This festival, popularly known as Ajamkeke Odororonren, was formerly characterized by human sacrifice but is now celebrated using a native goat (Erinla) as the sacrifice.
The festival is perhaps the most extensive festival in Idanre, requiring a meticulous approach by the various chiefs and priests involved in the ceremonies.
According to tradition, three months before the Olofin festival is celebrated, a ceremony called “Ukanse”, is undertaken, which serves to notify Olofin of the impending festival.
Seven days before the festival, an environmental sanitation programme, championed by the Omeendanres (native policemen) begins. This serves as a reminder to the inhabitants that Olofin festival is about to take place.
About three days to the festival, the community sanitation programme is intensified, with the Omeendanres undertaking house to house searches for locally embalmed dead bodies, dead animals etc. This is done in remembrance of Olofin’s passion for hygiene.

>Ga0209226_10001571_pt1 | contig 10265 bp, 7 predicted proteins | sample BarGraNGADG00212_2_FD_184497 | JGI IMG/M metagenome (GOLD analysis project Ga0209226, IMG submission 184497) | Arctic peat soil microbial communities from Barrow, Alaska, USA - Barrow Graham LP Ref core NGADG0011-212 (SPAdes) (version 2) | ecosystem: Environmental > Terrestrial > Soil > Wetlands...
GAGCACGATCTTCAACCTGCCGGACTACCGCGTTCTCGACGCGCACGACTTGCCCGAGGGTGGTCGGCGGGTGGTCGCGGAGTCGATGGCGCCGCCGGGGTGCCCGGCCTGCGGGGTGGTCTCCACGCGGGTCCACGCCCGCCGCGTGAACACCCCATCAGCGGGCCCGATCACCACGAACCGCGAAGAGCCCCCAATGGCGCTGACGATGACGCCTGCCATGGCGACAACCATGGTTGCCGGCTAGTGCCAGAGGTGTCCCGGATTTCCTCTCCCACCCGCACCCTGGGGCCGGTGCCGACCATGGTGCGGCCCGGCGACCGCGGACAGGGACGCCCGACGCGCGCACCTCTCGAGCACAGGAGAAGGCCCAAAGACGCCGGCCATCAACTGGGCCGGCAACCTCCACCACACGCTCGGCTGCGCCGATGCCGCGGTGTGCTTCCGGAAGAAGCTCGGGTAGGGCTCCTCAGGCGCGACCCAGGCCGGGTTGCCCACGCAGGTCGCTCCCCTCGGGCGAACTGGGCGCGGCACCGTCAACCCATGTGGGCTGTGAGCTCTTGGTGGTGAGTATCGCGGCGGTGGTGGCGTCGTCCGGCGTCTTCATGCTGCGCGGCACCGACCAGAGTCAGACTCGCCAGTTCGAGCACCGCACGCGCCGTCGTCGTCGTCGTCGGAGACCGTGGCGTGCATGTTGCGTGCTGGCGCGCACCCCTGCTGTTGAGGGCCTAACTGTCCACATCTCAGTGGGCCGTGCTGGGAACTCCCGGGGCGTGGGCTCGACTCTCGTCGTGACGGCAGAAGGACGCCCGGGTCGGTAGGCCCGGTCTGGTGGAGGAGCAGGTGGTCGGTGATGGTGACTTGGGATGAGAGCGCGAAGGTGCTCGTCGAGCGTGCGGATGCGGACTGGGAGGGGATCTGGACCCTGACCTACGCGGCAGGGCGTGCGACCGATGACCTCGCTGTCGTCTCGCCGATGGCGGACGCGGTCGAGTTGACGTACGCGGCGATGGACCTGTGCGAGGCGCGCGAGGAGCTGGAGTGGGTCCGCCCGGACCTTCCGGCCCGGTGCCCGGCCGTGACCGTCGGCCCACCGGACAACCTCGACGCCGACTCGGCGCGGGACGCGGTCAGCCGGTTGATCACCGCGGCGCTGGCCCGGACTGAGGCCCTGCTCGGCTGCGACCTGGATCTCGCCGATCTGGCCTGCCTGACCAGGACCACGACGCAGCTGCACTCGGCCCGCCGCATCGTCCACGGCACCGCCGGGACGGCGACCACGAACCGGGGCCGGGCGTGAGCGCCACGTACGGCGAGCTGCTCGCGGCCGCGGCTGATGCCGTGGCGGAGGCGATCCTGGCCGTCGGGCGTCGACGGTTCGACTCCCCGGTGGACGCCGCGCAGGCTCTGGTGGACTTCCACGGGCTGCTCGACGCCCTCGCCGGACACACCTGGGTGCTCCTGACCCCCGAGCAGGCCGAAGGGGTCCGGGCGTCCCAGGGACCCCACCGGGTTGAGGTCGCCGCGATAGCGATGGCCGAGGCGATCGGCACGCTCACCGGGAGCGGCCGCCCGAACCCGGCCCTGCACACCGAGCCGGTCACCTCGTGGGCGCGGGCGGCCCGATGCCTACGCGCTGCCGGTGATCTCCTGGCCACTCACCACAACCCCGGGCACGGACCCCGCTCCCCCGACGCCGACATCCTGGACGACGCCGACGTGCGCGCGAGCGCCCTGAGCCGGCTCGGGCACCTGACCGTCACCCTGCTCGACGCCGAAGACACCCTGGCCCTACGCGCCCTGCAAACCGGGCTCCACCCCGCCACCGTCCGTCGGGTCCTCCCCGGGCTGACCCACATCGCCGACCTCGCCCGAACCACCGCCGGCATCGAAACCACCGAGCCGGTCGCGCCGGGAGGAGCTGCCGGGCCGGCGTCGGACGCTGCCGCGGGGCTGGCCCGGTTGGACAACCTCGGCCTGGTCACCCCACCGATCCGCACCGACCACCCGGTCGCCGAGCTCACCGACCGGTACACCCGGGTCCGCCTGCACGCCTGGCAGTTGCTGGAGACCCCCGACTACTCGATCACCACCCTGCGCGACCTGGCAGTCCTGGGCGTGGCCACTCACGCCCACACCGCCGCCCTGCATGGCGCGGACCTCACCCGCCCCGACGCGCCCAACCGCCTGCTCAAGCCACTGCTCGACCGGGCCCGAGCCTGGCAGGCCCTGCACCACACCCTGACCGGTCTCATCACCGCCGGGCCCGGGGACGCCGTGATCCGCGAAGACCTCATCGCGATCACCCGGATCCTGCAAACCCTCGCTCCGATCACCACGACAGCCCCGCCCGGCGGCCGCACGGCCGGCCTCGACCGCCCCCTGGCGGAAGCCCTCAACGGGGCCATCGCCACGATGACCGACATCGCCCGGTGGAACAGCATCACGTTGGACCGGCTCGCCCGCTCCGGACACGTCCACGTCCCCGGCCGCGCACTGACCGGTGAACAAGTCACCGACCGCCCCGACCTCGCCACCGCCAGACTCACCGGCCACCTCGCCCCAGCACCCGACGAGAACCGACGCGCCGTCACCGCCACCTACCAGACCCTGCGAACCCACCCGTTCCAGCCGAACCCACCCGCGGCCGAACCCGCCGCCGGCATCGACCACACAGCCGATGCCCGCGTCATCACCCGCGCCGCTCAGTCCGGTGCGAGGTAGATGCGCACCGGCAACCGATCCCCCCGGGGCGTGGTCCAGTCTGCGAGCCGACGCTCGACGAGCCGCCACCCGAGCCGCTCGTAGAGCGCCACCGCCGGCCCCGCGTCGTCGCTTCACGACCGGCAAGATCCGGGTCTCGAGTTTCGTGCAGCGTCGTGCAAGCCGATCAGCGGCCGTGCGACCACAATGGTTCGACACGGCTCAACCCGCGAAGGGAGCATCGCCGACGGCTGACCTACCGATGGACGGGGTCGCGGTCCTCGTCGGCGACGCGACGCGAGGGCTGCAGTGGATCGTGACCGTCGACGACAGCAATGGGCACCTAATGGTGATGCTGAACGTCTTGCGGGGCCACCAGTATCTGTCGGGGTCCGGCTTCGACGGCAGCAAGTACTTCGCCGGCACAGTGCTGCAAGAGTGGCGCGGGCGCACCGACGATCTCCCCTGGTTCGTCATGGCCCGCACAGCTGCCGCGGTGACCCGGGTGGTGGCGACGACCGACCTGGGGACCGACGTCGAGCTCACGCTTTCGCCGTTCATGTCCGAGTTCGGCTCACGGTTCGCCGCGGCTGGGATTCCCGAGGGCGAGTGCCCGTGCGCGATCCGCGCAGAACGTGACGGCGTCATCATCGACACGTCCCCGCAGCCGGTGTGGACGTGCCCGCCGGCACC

One day before the festival, one of the chiefs known as “Laja” summons all the blacksmiths in Idanre to forge the sword that would be used for the festival. Kulumo, being the head of the blacksmiths does the forging in the house of Chief Laja who in turn hands over the new sword to Chief Lorin who would bear it during the Olofin festival.
In the past, the Owa would participate in the rituals at the Olofin shrine along with the Idoko chiefs, a practice which stopped during the reign of Owa Resibelete. Since then, the Owa is represented at the ritual ceremonies by one of the chiefs called Odofin.
After the ceremonies at Odoronren, the priests and celebrants return joyfully to Oke-Idanre as Chief Lorin proclaims loudly to the entire community along the way, announcing the successful completion of the rituals.